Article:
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WEIRDO FLICKS: 'Putney Swope'

by Eli Kroes

You might not be familiar with the term 'Z-Movie,' but if you grew up in the 90's, chances are you've seen one. They're the beyond-low-budget monstrosities that teased you from the walls of the mom-and-pop video store. Usually, the films themselves could never live up to the pictures on the videotape boxes (because this was way before your fancy 'Digital Video Discs' and 'Blu-Rays') but occasionally you'd find something truly unique. 'WEIRDO FLICKS' will clue you into some movies which 'unique' doesn't even begin to describe... 

'Putney Swope' - 1969, Directed by Robert Downey Sr.

Yep, you read that correctly. This is a film by Robert Downey Jr.'s dad. If you ever wondered how the younger Downey ended up such a coked-out mess, look no further. I'm not going to get into all the rumors surrounding Downey the elder's parenting skills, but suffice to say they were probably lax. That being said, you should forget all that when watching this film.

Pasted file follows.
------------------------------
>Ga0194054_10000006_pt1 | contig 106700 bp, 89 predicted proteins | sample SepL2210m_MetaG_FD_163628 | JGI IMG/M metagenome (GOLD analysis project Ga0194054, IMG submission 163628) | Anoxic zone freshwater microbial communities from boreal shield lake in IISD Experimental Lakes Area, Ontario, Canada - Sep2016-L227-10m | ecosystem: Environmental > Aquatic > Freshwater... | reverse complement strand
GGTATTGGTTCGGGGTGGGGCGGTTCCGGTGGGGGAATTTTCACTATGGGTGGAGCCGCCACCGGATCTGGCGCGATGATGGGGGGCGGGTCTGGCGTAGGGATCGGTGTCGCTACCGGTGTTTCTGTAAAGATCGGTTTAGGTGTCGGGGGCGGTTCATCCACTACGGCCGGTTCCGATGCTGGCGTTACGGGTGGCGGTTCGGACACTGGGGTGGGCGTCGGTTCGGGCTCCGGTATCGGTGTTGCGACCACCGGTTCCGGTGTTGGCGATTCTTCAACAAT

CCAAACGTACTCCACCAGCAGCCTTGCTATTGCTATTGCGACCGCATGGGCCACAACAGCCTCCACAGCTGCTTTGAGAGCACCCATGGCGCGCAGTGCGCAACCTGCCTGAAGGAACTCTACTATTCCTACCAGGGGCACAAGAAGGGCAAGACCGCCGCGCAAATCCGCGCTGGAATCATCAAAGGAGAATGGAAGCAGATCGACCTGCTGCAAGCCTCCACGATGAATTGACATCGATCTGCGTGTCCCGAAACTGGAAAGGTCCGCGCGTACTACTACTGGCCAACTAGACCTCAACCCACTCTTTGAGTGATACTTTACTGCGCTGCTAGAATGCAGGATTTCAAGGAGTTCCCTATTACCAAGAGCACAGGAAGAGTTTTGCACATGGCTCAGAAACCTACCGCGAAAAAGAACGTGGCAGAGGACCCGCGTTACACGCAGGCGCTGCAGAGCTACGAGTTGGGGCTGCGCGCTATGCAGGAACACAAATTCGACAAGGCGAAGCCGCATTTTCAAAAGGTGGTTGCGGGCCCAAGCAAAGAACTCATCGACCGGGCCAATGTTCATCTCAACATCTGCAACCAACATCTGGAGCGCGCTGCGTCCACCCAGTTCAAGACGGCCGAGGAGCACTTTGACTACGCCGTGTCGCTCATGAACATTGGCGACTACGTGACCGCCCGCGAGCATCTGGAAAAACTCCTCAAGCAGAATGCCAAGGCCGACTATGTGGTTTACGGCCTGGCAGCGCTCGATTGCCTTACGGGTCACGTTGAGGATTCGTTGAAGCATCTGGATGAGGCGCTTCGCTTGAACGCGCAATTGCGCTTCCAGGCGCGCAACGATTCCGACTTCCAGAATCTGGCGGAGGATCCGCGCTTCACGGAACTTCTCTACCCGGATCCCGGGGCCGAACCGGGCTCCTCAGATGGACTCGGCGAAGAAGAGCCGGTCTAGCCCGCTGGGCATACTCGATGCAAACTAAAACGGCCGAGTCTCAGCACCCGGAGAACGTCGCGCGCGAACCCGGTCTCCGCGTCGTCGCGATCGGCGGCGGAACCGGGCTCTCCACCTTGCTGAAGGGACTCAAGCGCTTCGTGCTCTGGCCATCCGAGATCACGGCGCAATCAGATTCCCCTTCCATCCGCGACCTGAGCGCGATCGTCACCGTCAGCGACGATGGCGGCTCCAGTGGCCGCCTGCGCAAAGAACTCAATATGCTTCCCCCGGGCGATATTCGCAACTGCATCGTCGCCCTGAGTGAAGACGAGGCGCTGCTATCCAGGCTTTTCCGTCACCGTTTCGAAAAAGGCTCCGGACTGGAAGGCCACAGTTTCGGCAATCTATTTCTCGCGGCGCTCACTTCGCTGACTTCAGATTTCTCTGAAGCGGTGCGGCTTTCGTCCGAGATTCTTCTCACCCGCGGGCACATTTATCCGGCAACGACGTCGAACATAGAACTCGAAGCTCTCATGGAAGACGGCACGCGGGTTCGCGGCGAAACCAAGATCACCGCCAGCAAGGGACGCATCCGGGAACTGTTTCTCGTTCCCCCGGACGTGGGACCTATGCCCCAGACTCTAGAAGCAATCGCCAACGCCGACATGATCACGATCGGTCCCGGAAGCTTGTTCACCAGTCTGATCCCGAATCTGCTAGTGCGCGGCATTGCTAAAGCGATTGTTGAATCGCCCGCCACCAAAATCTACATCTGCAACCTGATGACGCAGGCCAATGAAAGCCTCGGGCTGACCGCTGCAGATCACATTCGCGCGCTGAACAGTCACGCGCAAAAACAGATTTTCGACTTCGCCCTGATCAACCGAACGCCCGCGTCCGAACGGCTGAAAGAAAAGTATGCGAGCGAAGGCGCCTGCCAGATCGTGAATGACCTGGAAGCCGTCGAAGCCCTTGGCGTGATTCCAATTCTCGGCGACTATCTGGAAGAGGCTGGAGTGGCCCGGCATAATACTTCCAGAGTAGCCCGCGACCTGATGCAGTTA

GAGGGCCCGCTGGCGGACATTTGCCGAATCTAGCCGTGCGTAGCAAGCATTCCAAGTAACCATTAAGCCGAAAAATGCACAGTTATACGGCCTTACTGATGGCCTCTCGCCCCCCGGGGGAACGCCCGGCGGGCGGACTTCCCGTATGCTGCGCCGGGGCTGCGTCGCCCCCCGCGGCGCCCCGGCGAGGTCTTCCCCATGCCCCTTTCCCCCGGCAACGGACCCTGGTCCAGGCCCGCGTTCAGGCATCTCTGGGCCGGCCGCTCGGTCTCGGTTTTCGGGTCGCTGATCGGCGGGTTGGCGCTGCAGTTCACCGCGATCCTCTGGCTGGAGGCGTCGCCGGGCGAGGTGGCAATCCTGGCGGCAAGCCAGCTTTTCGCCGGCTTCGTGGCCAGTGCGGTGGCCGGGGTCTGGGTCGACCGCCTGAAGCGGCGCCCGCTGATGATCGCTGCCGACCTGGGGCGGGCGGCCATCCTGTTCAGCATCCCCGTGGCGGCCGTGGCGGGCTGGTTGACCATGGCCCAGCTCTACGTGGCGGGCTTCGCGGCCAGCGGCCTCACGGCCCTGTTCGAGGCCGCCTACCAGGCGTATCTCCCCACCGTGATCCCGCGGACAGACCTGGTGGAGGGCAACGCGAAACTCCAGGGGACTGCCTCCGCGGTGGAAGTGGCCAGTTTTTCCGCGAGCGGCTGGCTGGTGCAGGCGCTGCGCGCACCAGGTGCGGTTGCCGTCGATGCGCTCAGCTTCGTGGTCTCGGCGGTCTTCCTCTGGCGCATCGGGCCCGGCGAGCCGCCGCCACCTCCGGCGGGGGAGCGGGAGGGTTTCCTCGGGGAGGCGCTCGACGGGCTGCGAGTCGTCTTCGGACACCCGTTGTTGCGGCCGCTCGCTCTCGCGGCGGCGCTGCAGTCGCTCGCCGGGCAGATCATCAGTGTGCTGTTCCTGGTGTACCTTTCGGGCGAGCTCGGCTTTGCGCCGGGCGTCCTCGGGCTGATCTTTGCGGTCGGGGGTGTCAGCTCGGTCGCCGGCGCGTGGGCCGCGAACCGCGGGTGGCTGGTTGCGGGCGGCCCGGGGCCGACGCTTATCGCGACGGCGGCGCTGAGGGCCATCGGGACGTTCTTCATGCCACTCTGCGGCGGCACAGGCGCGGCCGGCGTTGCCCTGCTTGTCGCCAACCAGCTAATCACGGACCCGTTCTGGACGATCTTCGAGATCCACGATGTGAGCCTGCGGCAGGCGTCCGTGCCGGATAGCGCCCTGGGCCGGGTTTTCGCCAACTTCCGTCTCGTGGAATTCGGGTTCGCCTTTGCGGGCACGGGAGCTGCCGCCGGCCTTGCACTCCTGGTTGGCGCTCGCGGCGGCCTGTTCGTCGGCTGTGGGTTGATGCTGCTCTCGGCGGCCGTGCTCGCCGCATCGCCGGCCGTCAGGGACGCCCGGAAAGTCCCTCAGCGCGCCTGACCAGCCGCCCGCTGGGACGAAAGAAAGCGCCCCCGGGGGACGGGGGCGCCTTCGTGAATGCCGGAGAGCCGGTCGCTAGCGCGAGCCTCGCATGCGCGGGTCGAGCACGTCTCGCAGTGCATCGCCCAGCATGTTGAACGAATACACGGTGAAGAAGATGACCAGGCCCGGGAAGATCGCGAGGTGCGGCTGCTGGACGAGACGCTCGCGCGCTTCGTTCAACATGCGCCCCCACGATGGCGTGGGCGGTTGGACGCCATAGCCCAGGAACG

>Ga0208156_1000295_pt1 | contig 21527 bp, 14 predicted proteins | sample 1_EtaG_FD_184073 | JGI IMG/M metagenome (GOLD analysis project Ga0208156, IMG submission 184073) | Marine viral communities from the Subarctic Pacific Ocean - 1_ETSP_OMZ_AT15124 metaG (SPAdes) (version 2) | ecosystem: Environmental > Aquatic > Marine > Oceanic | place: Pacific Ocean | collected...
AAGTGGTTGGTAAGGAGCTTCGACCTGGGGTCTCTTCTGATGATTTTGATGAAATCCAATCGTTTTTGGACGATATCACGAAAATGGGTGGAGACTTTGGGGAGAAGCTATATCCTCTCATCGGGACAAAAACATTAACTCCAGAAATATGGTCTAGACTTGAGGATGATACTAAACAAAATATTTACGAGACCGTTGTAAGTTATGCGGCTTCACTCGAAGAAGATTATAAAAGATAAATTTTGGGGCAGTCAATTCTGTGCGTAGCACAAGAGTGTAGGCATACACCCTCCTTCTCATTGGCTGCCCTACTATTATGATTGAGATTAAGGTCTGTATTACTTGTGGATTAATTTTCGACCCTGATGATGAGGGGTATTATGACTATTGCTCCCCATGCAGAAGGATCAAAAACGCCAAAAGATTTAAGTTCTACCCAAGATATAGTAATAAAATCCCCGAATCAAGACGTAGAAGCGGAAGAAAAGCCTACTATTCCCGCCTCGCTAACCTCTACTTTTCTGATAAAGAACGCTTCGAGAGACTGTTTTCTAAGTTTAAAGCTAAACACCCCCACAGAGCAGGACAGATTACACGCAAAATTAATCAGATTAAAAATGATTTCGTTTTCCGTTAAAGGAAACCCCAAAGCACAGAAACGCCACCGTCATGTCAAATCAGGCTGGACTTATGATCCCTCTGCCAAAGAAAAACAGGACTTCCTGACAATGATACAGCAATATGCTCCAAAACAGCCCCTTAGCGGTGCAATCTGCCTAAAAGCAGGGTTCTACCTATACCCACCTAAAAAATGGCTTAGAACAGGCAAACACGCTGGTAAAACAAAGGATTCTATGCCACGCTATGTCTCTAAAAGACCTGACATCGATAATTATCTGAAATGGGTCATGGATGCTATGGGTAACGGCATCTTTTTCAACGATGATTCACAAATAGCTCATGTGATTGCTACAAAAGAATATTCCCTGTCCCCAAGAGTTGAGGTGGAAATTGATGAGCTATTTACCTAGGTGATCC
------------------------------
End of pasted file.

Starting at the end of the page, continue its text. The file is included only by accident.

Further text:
Made in 1969, at the peak of hippie-ness, Downey was working as a director of television ads, and wanted to make a film depicting the hypocrisy of such a job for someone like himself. What he came up with is probably one of the funniest surrealist comedies ever made, and definitely one of the weirdest.

The titular character Mr. Swope works for a wealthy ad firm. The president suddenly dies, and a vote needs to be had to find a new one. The catch, however, is that none of the other execs can vote for themselves. Instead, they all vote for Swope, the 'token black guy.' As president, he turns the company into 'Truth and Soul, Inc.' and puts out a series of bizarre advertisements filled with sex and cursing. It should be noted that, though the film is black and white, these sections are color, which makes them all the more surreal.

The resulting success, however, goes to Swope's head, and things get way out of hand. I've seen this film often described as a 'dark comedy,' but it's really not all that disturbing. Just demented. One of the best scenes involves the President of the US, a German heroin-shooting pot-smoking dwarf, and his equally small wife. 

Almost all the dialog is bizarre and disconnected--especially Swope's lines, which were actually voiced over by Downey himself when the actor kept messing them up. Oh yeah, it's a drug film for sure. But a riotous, often-poignant one. I don't think 'Up in Smoke' could claim anything like that.

Unlike most of the films I review, it's readily available,  so see it already!

VHS photo by Toby Hudson.